Q: The vacancy rates in my mid-century, mid-sized professional and office buildings and small malls have been steadily on the rise over the last twenty years, while my apartments enjoy a steadier rate of return. I’ve thought about converting some, but construction is not my field. Should I hold on and wait for the commercial rental market to bounce back?
A: The market for retail, office and light industrial properties is evolving. Many commercial property owners are taking advantage of developing markets in order to guard the bottom line. Most notably, many stakeholders and developers alike are now offering mixed-use properties to meet society’s changing needs and, as our population of post-World War II baby boomers ages, assisted living and forms of elder residential care, in particular, are booming into one of the fastest growing industries in Canada.
With approximately 27% of Canada’s population falling into the category of baby boomer, a burgeoning market and solid returns has developers flocking to meet their changing housing needs. Many companies have both formed and expanded for the purpose of long-term operations in the residential care industry, and are actively seeking suitable properties for conversion. Both commercial and residential properties may be adapted for this type of facility.
Commercially-zoned properties are often ideal acquisitions for both Government and the rapidly growing assisted living private sector. Properties previously considered viable for only non-residential tenants are often of a size and location that is highly desirable for conversion to a residential care facility. A combination of internet sales and a large population aging passed the point of typical mass-consumption has created a downturn in brick-and-mortar retail activity that may be beneficially addressed by a growing demand for commercial properties adaptable as retirement, supportive housing, or long-term care homes.
Survival of the Fittest Commercial Real Estate
Darwinian in its scope for the real estate industry, commercial-to-extended-care senior housing is an industry adapting to changing markets. As a result, rather than eventually falling into obsolescence, many apartment, retail and mixed-use properties may survive because a large swath of similar stock is being excised from available properties for assisted living conversions to meet the need of a retiring population of baby boomers. Together with the rise of mixed-use structures, we are seeing some important changes in the construct of what constitutes the Highest and Best Use of certain types of commercial real estate. Any investor with mid-sized properties would do well to consider whether any of their portfolio might make a fairly cost-efficient conversion to an assisted care facility, being one of the highest demand types of property currently being traded in North America.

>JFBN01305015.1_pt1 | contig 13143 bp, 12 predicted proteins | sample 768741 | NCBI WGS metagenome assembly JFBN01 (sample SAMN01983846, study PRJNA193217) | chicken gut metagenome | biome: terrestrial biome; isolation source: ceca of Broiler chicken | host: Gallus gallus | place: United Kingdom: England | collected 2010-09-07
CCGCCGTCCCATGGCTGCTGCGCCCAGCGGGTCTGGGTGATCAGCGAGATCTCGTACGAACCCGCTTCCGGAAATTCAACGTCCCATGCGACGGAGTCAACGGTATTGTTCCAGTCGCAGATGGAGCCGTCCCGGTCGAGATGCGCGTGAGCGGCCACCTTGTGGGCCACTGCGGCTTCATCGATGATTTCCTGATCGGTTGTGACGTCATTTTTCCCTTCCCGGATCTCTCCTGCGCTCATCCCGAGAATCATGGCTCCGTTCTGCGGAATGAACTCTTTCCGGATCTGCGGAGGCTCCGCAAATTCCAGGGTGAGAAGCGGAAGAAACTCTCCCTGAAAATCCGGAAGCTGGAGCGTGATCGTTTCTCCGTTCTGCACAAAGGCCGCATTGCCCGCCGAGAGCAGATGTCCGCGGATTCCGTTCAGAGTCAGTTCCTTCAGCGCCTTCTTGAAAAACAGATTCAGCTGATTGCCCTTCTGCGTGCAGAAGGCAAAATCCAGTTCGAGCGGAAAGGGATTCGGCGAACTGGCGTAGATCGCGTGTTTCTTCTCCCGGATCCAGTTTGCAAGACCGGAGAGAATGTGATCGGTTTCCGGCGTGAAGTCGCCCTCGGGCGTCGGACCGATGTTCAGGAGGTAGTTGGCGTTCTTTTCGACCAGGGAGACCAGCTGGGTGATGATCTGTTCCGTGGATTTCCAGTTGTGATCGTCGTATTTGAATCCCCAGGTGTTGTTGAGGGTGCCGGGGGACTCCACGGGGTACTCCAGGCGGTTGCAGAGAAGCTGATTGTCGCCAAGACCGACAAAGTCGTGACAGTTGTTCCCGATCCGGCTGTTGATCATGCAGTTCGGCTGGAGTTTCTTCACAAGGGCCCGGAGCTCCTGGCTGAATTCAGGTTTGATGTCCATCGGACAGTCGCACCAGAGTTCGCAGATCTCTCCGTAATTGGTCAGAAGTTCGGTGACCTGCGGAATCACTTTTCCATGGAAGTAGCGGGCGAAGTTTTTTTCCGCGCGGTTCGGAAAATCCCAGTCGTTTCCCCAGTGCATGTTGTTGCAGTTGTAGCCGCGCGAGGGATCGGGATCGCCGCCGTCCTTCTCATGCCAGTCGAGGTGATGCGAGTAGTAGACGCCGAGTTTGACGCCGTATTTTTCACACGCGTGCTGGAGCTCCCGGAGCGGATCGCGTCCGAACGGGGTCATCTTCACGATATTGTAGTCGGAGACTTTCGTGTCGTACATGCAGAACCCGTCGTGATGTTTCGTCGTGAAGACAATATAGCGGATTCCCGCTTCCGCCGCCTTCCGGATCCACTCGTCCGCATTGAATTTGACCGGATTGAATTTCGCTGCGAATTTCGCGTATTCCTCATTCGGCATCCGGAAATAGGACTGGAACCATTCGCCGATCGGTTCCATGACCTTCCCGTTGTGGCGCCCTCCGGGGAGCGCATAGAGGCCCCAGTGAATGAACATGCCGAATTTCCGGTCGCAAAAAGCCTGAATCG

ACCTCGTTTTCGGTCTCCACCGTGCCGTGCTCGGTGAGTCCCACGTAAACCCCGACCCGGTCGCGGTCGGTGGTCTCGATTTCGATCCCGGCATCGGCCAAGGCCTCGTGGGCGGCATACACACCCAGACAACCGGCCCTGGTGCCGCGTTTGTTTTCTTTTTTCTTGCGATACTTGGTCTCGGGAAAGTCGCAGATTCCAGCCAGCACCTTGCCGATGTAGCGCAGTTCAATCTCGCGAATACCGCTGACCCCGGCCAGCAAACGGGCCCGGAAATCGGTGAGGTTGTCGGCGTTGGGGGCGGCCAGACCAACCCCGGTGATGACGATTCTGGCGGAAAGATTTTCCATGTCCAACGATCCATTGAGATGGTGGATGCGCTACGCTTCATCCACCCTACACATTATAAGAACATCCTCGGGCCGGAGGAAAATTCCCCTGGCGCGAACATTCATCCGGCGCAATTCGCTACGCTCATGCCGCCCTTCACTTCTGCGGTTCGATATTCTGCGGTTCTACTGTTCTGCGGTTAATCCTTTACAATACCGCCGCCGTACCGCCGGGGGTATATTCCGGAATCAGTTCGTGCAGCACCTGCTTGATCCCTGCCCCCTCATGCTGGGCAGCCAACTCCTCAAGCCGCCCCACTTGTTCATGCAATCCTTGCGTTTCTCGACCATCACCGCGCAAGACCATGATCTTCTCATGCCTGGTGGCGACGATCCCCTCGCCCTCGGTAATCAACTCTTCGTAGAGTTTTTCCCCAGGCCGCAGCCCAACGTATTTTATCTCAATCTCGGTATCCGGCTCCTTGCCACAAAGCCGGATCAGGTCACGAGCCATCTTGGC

Assisted Living Conversions
A wide range of buildings may be deemed suitable and culled from multi-residential, condominium, retail, office, or even industrial sectors. Apartment complexes, motels, and hotels may be favored for converting to residential cares facilities. Additional factors that will help determine suitability may rest with your existing structure. Outstanding features, like wide hallways or staircases, and extraordinary features like large-capacity elevators, give an extra boost to desirability. Each property is unique, and so may have specific advantages and disadvantages as an elder care residence. Savvy agents recommend acquiring two or more estimates from construction firms now specializing in this type of conversion. Most are happy to provide free estimates that can then become valuable sales tools for your property, and potential referrals for them which, of course, is the motivation for providing such estimates.
Determining the appeal of your property to an assisted living facility operator is largely a matter of location and interior potential. Easy access to hospitals and support services enhance desirability. Properties located near any specialized medical facilities, such as a centre for cancer care or dialysis, top the list of desirable properties. For both visiting relatives and to attract top caregivers, nearby transportation hubs are also considered. Not to say that the more rural property does not offer its own benefits, but such properties are often only suited to basic retirement homes that function as senior apartments without assisted care, and a hospital nearby will also remain as a major deciding factor when housing vulnerable populations.
Statistically, more Canadians are now leaving than entering the workforce. Naturally, we must all adapt to societal changes. Properties converted to assisted living facilities are now enjoying noteworthy occupancy and success rates, and so suitable real estate is in demand, and will remain so until the next historical shift in population demographics. Out of our 5 million retirement-aged population, those reaching age 65 during the last five years rose by 14% with no sign of abatement since, according to Statistics Canada, we are home to one of the largest and youngest baby boomer populations of the G-8 countries. By the same token, retirees are slowly but surely replacing first-time home owners as a target market at the forefront of real estate in Canada today.